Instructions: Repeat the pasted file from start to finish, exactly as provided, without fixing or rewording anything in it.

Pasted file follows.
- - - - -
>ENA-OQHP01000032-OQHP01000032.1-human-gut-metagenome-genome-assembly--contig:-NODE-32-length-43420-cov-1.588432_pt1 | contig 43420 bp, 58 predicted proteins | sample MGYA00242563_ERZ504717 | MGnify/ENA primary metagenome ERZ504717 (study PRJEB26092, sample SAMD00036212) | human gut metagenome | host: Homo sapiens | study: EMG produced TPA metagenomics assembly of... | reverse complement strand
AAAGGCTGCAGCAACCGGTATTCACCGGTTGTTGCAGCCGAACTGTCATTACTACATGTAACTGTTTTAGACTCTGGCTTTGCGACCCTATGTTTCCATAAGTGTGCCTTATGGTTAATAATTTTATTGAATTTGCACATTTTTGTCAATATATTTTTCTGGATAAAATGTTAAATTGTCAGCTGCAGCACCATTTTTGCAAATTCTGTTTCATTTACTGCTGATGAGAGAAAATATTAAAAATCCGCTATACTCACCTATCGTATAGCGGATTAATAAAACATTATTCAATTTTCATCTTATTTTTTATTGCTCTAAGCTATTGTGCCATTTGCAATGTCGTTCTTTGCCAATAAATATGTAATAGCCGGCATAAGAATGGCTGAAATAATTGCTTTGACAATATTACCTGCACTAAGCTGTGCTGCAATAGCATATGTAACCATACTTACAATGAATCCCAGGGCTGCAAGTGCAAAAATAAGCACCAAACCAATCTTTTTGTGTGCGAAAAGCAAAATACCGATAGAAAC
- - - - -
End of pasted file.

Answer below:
>ENA-OQHP01000032-OQHP01000032.1-human-gut-metagenome-genome-assembly--contig:-NODE-32-length-43420-cov-1.588432_pt1 | contig 43420 bp, 58 predicted proteins | sample MGYA00242563_ERZ504717 | MGnify/ENA primary metagenome ERZ504717 (study PRJEB26092, sample SAMD00036212) | human gut metagenome | host: Homo sapiens | study: EMG produced TPA metagenomics assembly of... | reverse complement strand
AAAGGCTGCAGCAACCGGTATTCACCGGTTGTTGCAGCCGAACTGTCATTACTACATGTAACTGTTTTAGACTCTGGCTTTGCGACCCTATGTTTCCATAAGTGTGCCTTATGGTTAATAATTTTATTGAATTTGCACATTTTTGTCAATATATTTTTCTGGATAAAATGTTAAATTGTCAGCTGCAGCACCATTTTTGCAAATTCTGTTTCATTTACTGCTGATGAGAGAAAATATTAAAAATCCGCTATACTCACCTATCGTATAGCGGATTAATAAAACATTATTCAATTTTCATCTTATTTTTTATTGCTCTAAGCTATTGTGCCATTTGCAATGTCGTTCTTTGCCAATAAATATGTAATAGCCGGCATAAGAATGGCTGAAATAATTGCTTTGACAATATTACCTGCACTAAGCTGTGCTGCAATAGCATATGTAACCATACTTACAATGAATCCCAGGGCTGCAAGTGCAAAAATAAGCACCAAACCAATCTTTTTGTGTGCGAAAAGCAAAATACCGATAGAAAC